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"If you deny me, fie upon your law! There is no force in the decrees of Venice: I stand for judgment: answer, shall I have it?"--Merchant of Venice
The silence continued unbroken by human sounds for many anxious minutes. Then the waving multitude opened and shut again, and Uncas stood in the living circle. All those eyes, which had been curiously studying the lineaments of the sage, as the source of their own intelligence, turned on the instant, and were now bent in secret admiration on the erect, agile, and faultless person of the captive. But neither the presence in which he found himself, nor the exclusive attention that he attracted, in any manner disturbed the self-possession of the young Mohican. He cast a deliberate and observing look on every side of him, meeting the settled expression of hostility that lowered in the visages of the chiefs with the same calmness as the curious gaze of the attentive children. But when, last in this haughty scrutiny, the person of Tamenund came under his glance, his eye became fixed, as though all other objects were already forgotten. Then, advancing with a slow and noiseless step up the area, he placed himself immediately before the footstool of the sage. Here he stood unnoted, though keenly observant himself, until one of the chiefs apprised the latter of his presence.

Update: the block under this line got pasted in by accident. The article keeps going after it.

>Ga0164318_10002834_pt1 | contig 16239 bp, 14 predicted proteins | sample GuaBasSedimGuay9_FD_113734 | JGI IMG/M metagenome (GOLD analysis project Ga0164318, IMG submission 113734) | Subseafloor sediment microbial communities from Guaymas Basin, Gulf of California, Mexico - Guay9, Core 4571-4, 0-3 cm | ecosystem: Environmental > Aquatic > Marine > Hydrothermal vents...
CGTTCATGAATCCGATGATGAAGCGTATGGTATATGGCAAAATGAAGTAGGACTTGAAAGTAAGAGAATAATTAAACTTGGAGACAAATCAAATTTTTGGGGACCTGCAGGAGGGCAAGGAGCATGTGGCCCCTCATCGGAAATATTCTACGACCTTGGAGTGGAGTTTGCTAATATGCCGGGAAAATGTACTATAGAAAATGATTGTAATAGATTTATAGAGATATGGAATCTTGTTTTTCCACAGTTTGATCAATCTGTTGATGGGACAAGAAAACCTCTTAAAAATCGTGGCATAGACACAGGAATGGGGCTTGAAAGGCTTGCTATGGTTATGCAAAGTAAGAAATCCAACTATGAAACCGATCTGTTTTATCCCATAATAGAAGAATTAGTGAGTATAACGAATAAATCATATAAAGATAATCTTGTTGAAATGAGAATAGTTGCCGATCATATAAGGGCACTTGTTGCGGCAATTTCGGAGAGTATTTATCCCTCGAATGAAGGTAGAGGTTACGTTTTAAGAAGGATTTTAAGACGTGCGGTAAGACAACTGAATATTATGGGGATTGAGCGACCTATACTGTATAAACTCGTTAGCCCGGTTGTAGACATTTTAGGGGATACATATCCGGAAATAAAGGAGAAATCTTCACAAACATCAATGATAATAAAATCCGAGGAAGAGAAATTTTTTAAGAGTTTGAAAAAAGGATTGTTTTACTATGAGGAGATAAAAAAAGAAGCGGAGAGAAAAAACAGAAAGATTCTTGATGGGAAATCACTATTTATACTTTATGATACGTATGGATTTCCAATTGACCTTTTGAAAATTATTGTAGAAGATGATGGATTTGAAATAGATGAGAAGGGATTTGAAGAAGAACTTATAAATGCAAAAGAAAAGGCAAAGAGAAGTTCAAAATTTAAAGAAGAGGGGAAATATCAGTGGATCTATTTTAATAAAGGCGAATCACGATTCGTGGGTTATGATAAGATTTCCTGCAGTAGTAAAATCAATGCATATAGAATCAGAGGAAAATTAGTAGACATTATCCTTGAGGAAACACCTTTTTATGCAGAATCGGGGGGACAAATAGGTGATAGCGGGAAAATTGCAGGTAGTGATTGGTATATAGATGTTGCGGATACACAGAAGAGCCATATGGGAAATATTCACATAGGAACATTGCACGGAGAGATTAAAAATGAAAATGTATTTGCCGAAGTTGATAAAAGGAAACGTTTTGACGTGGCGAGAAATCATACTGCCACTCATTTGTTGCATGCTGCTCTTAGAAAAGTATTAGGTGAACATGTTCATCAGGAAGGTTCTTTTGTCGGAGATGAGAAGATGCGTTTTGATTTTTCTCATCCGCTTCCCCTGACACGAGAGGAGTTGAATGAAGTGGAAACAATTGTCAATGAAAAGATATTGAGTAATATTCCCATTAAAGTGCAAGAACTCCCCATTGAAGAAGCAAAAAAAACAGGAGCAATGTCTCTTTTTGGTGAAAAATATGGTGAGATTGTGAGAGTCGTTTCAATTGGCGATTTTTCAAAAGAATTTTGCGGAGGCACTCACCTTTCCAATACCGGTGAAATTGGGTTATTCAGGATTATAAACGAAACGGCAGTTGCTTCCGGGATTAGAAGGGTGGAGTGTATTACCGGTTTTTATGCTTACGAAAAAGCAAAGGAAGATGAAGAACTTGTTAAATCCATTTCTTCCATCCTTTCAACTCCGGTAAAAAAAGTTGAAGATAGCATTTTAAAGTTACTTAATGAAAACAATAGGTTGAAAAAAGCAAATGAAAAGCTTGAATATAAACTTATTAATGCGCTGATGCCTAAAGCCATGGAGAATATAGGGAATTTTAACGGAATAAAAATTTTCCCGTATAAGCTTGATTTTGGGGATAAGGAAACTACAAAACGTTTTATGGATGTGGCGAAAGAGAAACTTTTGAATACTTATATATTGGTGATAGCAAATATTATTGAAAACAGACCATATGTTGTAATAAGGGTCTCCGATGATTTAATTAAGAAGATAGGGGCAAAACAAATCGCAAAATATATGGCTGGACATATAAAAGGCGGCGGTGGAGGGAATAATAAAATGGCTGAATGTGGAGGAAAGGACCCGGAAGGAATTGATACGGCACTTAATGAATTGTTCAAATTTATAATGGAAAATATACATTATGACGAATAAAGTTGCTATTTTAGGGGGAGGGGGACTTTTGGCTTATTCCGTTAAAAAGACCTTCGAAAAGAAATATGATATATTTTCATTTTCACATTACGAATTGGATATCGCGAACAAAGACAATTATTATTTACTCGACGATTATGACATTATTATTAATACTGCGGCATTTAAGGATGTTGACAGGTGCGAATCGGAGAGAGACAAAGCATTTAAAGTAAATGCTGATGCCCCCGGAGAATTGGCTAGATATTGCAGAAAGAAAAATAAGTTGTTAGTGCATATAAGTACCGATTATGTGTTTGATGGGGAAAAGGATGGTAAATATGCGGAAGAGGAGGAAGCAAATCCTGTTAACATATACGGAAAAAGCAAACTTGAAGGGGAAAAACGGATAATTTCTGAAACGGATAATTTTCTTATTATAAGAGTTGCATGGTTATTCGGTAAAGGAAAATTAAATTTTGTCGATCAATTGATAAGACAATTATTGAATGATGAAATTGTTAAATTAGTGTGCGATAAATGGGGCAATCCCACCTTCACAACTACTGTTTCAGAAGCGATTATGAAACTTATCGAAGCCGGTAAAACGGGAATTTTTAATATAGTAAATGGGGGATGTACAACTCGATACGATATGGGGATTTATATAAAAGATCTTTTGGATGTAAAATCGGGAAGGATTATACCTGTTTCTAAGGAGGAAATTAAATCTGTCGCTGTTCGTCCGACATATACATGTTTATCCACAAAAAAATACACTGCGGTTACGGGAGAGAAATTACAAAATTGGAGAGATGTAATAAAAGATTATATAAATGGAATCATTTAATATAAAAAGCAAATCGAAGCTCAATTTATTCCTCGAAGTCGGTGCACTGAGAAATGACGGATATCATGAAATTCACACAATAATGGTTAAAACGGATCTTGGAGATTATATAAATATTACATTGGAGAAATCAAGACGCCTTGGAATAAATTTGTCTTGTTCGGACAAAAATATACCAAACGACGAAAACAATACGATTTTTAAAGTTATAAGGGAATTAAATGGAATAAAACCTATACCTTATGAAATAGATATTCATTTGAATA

"With what tongue does the prisoner speak to the Manitou?" demanded the patriarch, without unclosing his eyes.
"Like his fathers," Uncas replied; "with the tongue of a Delaware."
At this sudden and unexpected annunciation, a low, fierce yell ran through the multitude, that might not inaptly be compared to the growl of the lion, as his choler is first awakened -- a fearful omen of the weight of his future anger. The effect was equally strong on the sage, though differently exhibited. He passed a hand before his eyes, as if to exclude the least evidence of so shameful a spectacle, while he repeated, in his low, guttural tones, the words he had just heard.
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